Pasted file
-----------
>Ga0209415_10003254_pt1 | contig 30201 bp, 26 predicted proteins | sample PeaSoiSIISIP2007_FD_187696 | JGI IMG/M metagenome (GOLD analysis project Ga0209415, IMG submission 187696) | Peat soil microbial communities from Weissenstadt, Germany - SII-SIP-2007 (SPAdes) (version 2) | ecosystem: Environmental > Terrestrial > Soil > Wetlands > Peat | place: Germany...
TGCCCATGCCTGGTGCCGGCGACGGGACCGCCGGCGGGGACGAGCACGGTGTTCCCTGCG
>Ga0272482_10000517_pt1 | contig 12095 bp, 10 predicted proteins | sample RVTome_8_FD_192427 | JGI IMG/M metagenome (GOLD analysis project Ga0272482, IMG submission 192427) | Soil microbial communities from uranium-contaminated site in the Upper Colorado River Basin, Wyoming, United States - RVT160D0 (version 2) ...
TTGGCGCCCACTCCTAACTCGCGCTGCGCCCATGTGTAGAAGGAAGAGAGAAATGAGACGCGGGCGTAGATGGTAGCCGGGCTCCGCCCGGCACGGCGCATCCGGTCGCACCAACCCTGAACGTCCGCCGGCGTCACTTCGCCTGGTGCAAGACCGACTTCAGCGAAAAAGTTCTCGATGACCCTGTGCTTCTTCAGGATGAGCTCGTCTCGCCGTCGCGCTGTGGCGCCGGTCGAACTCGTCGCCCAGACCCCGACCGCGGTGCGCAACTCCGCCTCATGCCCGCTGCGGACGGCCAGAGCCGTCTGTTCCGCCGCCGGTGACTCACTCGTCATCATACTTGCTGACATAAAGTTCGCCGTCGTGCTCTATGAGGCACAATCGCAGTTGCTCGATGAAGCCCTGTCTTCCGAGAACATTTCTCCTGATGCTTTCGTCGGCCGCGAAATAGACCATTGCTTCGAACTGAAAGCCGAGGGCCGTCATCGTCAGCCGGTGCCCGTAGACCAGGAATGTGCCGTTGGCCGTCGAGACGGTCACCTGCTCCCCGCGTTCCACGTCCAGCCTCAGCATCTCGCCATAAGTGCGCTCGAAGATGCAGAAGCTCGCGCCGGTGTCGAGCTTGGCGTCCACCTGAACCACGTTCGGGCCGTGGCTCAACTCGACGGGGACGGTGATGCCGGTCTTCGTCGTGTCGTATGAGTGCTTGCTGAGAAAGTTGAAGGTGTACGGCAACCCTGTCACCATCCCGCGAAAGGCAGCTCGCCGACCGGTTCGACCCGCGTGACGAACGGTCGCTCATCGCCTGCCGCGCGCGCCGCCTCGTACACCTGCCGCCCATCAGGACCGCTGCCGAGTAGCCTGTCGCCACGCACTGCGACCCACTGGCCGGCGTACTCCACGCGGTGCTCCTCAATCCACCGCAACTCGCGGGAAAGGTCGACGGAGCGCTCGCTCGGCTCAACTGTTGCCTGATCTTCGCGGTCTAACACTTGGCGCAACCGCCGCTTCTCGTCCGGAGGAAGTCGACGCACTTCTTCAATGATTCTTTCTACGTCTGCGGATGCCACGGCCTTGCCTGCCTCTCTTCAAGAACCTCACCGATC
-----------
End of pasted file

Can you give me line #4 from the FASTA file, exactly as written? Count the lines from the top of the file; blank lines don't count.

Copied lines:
TTGGCGCCCACTCCTAACTCGCGCTGCGCCCATGTGTAGAAGGAAGAGAGAAATGAGACGCGGGCGTAGATGGTAGCCGGGCTCCGCCCGGCACGGCGCATCCGGTCGCACCAACCCTGAACGTCCGCCGGCGTCACTTCGCCTGGTGCAAGACCGACTTCAGCGAAAAAGTTCTCGATGACCCTGTGCTTCTTCAGGATGAGCTCGTCTCGCCGTCGCGCTGTGGCGCCGGTCGAACTCGTCGCCCAGACCCCGACCGCGGTGCGCAACTCCGCCTCATGCCCGCTGCGGACGGCCAGAGCCGTCTGTTCCGCCGCCGGTGACTCACTCGTCATCATACTTGCTGACATAAAGTTCGCCGTCGTGCTCTATGAGGCACAATCGCAGTTGCTCGATGAAGCCCTGTCTTCCGAGAACATTTCTCCTGATGCTTTCGTCGGCCGCGAAATAGACCATTGCTTCGAACTGAAAGCCGAGGGCCGTCATCGTCAGCCGGTGCCCGTAGACCAGGAATGTGCCGTTGGCCGTCGAGACGGTCACCTGCTCCCCGCGTTCCACGTCCAGCCTCAGCATCTCGCCATAAGTGCGCTCGAAGATGCAGAAGCTCGCGCCGGTGTCGAGCTTGGCGTCCACCTGAACCACGTTCGGGCCGTGGCTCAACTCGACGGGGACGGTGATGCCGGTCTTCGTCGTGTCGTATGAGTGCTTGCTGAGAAAGTTGAAGGTGTACGGCAACCCTGTCACCATCCCGCGAAAGGCAGCTCGCCGACCGGTTCGACCCGCGTGACGAACGGTCGCTCATCGCCTGCCGCGCGCGCCGCCTCGTACACCTGCCGCCCATCAGGACCGCTGCCGAGTAGCCTGTCGCCACGCACTGCGACCCACTGGCCGGCGTACTCCACGCGGTGCTCCTCAATCCACCGCAACTCGCGGGAAAGGTCGACGGAGCGCTCGCTCGGCTCAACTGTTGCCTGATCTTCGCGGTCTAACACTTGGCGCAACCGCCGCTTCTCGTCCGGAGGAAGTCGACGCACTTCTTCAATGATTCTTTCTACGTCTGCGGATGCCACGGCCTTGCCTGCCTCTCTTCAAGAACCTCACCGATC